Top congressional Democrats unveiled a bill Monday to overhaul police practices as Americans gather daily to protest excessive use of force and systemic racism.
Lawmakers in the House and Senate released the legislation two weeks after the death of George Floyd, the black, unarmed man who died after a Minneapolis police officer knelt on his neck for nearly nine minutes. The incident sparked nationwide furor over sustained brutality against black Americans. His death added to a string of recent killings of black men and women that has led to perhaps the biggest reckoning over racism in the U.S. in decades.
The Democratic legislation would make sweeping changes designed both to deter police use of force and hold officers more accountable for abuses. The federal bill comes as changes start at the local level: most of the Minneapolis City Council on Sunday committed to disbanding and replacing the city’s police force, while New York City will consider a range of law enforcement reforms.
Here’s some of what congressional Democrats’ bill would do:
- Reform “qualified immunity” for officers, making it easier for people whose constitutional rights were violated to recover damages
- Change the federal standard of criminal police behavior from “willful” to acting “knowingly or with reckless disregard,” to address the difficulty of prosecuting officers
- Start a federal registry of police misconduct and require states to report use of force to the U.S. Justice Department
- Ban police use of chokeholds and carotid holds, and condition funding for state and local departments on barring the practices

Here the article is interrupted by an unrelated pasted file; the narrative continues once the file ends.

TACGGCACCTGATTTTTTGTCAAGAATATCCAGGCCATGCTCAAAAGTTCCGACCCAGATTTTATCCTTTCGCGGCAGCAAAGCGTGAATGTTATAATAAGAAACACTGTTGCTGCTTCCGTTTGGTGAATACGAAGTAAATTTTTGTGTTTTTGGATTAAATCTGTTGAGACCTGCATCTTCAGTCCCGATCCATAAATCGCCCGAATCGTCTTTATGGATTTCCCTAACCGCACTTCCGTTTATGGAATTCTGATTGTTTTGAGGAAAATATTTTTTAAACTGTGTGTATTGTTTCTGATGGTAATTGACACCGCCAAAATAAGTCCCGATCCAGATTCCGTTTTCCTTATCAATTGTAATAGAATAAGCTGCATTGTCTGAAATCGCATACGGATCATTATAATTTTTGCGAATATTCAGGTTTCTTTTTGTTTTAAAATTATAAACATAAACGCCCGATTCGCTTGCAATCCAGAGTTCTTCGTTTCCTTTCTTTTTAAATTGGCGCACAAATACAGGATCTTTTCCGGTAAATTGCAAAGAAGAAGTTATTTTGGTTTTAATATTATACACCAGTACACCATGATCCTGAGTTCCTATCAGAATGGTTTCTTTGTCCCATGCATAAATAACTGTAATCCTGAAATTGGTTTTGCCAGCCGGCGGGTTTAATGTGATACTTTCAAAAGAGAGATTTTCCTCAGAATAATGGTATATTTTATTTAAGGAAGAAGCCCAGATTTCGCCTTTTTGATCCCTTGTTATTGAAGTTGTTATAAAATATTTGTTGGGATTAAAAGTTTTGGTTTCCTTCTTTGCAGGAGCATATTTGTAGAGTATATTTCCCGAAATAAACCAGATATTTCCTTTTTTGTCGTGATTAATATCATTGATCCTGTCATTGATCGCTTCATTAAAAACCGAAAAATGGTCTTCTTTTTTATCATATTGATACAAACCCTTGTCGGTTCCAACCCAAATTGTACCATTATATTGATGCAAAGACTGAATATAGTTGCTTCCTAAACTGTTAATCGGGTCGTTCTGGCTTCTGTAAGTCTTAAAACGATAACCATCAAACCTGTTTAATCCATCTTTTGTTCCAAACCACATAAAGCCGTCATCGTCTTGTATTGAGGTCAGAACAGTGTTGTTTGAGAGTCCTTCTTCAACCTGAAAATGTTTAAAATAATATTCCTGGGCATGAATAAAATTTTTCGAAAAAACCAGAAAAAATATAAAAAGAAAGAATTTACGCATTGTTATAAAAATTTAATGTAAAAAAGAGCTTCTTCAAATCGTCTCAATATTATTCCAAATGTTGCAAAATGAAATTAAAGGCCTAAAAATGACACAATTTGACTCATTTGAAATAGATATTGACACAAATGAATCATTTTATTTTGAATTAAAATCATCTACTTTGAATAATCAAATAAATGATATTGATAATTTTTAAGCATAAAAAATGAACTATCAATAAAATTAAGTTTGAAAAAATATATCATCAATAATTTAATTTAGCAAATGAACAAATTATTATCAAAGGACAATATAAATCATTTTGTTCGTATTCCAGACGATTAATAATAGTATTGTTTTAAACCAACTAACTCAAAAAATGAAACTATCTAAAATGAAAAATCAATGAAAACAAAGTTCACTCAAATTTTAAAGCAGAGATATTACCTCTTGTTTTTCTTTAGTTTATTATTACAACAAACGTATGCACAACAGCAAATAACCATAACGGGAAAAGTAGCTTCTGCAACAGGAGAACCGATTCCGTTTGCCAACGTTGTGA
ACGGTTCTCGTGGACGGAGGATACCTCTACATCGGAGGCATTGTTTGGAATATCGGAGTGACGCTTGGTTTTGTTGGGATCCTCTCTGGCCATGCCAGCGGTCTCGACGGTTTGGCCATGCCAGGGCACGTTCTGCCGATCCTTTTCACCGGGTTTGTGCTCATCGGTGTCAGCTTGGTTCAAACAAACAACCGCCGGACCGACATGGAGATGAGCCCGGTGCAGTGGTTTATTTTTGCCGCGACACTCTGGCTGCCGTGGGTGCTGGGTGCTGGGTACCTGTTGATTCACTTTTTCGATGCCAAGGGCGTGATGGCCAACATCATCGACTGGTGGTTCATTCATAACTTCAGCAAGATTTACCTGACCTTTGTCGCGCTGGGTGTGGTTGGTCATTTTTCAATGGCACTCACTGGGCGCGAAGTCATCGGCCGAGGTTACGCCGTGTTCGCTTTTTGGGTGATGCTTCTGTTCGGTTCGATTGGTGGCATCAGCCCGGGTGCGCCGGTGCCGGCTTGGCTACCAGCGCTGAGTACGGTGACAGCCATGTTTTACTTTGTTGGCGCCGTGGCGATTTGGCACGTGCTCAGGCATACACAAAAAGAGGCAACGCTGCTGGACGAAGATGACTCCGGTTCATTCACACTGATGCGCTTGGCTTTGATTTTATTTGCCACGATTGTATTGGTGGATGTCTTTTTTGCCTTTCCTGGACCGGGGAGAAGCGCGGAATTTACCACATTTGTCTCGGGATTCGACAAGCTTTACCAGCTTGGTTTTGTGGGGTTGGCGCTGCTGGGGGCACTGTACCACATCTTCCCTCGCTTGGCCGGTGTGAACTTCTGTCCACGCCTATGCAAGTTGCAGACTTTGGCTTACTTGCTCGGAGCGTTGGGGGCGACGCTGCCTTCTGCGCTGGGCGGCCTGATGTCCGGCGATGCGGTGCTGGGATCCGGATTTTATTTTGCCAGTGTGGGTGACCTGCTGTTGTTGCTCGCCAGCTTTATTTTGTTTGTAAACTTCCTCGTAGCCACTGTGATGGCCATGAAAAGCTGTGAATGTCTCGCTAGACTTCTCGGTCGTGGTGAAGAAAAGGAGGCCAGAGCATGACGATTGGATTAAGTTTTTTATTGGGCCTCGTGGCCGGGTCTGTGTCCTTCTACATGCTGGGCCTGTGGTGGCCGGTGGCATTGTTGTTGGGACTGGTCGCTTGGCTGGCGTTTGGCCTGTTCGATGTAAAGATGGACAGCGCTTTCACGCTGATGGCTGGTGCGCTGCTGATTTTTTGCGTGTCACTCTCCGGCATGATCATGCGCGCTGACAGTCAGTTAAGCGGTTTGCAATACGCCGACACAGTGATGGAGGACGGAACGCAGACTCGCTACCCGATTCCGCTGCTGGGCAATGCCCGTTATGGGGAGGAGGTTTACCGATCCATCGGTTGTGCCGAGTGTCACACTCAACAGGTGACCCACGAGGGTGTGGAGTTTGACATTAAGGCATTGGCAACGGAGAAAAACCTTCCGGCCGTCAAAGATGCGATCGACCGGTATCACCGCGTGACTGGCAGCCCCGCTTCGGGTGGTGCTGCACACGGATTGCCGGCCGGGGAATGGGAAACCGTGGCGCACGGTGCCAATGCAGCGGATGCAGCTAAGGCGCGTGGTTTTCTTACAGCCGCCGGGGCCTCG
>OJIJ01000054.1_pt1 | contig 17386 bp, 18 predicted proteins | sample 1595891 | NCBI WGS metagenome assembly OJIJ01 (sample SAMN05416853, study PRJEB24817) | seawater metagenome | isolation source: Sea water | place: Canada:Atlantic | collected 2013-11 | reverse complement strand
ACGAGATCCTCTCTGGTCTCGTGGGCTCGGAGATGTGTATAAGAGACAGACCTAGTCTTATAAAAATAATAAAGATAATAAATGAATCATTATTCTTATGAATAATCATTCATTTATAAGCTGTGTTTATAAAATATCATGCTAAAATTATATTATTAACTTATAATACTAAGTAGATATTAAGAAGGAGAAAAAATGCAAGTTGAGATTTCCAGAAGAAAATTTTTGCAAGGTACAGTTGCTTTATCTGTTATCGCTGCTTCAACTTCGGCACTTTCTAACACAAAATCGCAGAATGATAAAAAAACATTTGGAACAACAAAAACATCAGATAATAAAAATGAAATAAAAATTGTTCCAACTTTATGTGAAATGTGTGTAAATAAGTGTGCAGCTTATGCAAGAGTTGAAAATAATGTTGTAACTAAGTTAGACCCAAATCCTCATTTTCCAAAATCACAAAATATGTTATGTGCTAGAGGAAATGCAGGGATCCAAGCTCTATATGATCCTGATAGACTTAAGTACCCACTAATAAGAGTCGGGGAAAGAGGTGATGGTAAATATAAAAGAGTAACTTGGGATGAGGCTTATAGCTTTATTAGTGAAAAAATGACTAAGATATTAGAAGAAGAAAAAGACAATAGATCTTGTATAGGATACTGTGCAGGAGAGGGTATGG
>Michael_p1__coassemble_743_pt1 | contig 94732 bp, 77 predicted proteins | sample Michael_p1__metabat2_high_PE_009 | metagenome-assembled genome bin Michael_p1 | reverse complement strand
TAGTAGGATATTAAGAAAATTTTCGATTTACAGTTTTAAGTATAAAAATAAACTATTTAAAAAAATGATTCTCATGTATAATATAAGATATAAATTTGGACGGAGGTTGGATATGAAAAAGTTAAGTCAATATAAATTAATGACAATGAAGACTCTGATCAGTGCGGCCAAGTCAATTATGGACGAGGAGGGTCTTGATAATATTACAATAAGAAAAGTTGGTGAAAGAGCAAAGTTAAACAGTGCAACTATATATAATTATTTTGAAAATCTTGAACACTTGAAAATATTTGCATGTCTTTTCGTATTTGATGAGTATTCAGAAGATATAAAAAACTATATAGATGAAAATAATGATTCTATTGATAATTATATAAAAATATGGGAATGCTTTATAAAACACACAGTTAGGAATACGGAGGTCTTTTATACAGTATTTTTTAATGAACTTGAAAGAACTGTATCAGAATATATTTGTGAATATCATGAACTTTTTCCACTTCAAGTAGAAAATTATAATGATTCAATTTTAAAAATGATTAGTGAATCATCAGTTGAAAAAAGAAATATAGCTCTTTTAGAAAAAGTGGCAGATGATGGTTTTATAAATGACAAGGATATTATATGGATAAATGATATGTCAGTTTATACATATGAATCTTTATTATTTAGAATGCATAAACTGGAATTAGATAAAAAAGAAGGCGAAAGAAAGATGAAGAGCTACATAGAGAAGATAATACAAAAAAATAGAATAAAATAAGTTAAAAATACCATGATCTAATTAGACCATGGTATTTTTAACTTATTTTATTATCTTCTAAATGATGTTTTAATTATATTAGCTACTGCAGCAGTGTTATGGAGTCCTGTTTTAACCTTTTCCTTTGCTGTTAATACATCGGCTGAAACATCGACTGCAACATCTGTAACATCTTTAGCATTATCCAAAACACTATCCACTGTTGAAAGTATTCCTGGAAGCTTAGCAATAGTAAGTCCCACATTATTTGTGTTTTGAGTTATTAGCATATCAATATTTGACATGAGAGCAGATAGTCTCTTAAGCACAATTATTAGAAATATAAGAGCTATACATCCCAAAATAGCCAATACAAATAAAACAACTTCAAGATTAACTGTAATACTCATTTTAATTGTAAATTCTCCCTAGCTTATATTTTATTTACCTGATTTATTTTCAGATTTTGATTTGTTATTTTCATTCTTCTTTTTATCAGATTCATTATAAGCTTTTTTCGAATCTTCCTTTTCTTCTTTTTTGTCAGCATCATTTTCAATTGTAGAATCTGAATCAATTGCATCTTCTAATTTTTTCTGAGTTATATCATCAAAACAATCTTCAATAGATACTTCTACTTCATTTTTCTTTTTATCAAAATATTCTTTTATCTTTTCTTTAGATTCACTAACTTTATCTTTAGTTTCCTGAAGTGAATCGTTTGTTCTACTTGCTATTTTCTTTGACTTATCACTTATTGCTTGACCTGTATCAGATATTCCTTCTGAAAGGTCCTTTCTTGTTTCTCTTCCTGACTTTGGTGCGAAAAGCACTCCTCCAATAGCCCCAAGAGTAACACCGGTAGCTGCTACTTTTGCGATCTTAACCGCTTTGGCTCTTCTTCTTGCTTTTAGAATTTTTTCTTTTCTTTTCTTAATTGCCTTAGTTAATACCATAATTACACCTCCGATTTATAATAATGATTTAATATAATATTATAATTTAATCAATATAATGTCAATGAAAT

- Stop the use of “no-knock” search warrants in drug cases in the U.S., while also making state and local money contingent on stopping use of the warrants
- Give the Justice Department subpoena power to carry out “pattern and practice” investigations into police department conduct
- Provide state attorneys general with grants to carry out pattern and practice probes and create a process for independent investigations into uses of force
- Require training on racial bias and implicit bias at the federal level, and condition state and local funding on offering training
- Curb transfers of military-grade weapons to state and local police
- Classify lynching as a federal hate crime
The bill “establishes a bold, transformative vision of policing in America,” said Congressional Black Caucus Chair Rep. Karen Bass, D-Calif., at a news conference where Democrats introduced the measure. She said Americans should not have to witness “the slow murder of an individual by a uniformed police officer.” Bass added that the bill has more than 200 co-sponsors in both chambers of Congress.
The Democratic plan did not meet many activists’ demands to slash — or entirely cut — police funding. Bass said the bill “does not provide any new money for policing.” It does offer funds for two components: the requirement to track and report use of force and the investigations by state attorneys general, according to NBC News.
It is unclear whether the bill as written — or any specific parts of it — could garner support from Republicans. The GOP controls the Senate, while Democrats hold the House.
Senate Minority Leader Chuck Schumer said that “in the Senate, Democrats are going to fight like hell” to pass the legislation. He called on Senate Majority Leader Mitch McConnell to bring the bill to the Senate floor and hold a debate on it “before July.”
The Senate Judiciary Committee previously announced it plans to hold a hearing on police use of force. Sen. Tim Scott, a South Carolina senator and the only black Republican in the chamber, also plans to introduce his own legislation that would include a provision requiring states that get federal money for policing to report when police shoot someone, NBC News reported.
A White House spokesman did not immediately comment on whether President Donald Trump would back the legislation. On Monday, House Speaker Nancy Pelosi said that “the president must not stand in the way of justice.”
When lawmakers were asked about their confidence the bill will pass, Bass said she has hope because “there is a movement that has caught fire.”
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